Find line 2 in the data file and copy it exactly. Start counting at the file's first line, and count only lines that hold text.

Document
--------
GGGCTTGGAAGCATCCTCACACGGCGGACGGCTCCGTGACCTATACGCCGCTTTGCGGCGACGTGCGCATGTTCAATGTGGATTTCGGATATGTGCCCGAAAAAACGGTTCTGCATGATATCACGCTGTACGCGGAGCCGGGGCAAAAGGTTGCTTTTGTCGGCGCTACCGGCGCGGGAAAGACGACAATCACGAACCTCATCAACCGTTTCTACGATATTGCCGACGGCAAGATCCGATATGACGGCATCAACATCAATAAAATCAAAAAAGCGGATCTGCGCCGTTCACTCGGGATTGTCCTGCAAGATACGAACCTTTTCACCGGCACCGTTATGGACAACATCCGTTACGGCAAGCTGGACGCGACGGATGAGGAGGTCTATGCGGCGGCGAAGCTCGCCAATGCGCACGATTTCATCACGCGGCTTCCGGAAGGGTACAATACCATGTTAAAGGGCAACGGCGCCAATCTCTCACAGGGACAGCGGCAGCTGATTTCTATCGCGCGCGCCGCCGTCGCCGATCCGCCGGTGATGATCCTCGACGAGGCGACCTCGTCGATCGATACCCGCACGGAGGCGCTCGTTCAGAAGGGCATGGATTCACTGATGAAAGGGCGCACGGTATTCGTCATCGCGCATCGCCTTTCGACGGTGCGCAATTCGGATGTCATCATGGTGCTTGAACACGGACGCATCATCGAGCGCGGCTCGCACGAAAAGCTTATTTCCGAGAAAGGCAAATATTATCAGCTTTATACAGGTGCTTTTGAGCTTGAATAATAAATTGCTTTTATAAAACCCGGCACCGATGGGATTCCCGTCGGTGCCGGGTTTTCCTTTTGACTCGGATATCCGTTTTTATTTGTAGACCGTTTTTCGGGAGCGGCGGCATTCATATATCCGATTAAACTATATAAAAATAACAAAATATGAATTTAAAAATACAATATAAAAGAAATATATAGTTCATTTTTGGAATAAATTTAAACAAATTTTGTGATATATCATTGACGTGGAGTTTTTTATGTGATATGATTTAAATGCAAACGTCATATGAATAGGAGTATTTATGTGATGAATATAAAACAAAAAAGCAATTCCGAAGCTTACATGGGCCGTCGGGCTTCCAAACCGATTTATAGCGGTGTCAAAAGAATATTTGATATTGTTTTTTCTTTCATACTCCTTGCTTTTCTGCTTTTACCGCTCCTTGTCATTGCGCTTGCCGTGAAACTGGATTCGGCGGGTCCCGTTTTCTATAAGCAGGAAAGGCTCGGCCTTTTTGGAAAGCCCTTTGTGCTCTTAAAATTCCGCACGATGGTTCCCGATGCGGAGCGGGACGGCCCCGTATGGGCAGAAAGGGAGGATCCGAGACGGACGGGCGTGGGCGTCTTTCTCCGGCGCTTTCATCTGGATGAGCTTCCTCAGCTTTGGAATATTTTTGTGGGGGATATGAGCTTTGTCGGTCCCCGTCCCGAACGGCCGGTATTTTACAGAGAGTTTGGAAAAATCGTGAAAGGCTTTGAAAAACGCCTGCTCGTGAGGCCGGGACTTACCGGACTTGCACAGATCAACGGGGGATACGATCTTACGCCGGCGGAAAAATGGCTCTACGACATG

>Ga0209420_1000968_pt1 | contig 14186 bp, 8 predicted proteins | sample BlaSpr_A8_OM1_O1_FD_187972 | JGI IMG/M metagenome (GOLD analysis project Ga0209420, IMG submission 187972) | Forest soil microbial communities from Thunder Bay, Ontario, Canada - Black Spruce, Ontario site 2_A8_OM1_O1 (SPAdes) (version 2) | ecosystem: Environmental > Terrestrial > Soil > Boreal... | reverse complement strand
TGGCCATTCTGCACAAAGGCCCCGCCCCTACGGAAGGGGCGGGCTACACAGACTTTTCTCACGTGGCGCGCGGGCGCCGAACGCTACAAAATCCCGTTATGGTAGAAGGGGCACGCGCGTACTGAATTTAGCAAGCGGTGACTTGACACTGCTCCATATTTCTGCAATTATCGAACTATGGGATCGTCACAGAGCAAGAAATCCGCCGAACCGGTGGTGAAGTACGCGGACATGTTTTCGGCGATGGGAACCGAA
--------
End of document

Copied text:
>Ga0209420_1000968_pt1 | contig 14186 bp, 8 predicted proteins | sample BlaSpr_A8_OM1_O1_FD_187972 | JGI IMG/M metagenome (GOLD analysis project Ga0209420, IMG submission 187972) | Forest soil microbial communities from Thunder Bay, Ontario, Canada - Black Spruce, Ontario site 2_A8_OM1_O1 (SPAdes) (version 2) | ecosystem: Environmental > Terrestrial > Soil > Boreal... | reverse complement strand